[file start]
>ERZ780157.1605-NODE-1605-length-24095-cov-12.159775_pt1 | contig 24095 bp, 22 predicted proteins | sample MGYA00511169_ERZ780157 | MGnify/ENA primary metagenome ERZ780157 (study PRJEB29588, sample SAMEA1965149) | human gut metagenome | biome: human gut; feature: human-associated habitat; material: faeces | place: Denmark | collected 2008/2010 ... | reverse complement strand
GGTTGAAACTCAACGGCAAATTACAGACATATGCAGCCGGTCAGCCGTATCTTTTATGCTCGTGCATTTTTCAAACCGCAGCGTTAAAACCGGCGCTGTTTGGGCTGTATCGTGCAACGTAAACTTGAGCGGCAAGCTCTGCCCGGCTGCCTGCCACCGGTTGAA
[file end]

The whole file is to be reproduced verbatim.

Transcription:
>ERZ780157.1605-NODE-1605-length-24095-cov-12.159775_pt1 | contig 24095 bp, 22 predicted proteins | sample MGYA00511169_ERZ780157 | MGnify/ENA primary metagenome ERZ780157 (study PRJEB29588, sample SAMEA1965149) | human gut metagenome | biome: human gut; feature: human-associated habitat; material: faeces | place: Denmark | collected 2008/2010 ... | reverse complement strand
GGTTGAAACTCAACGGCAAATTACAGACATATGCAGCCGGTCAGCCGTATCTTTTATGCTCGTGCATTTTTCAAACCGCAGCGTTAAAACCGGCGCTGTTTGGGCTGTATCGTGCAACGTAAACTTGAGCGGCAAGCTCTGCCCGGCTGCCTGCCACCGGTTGAA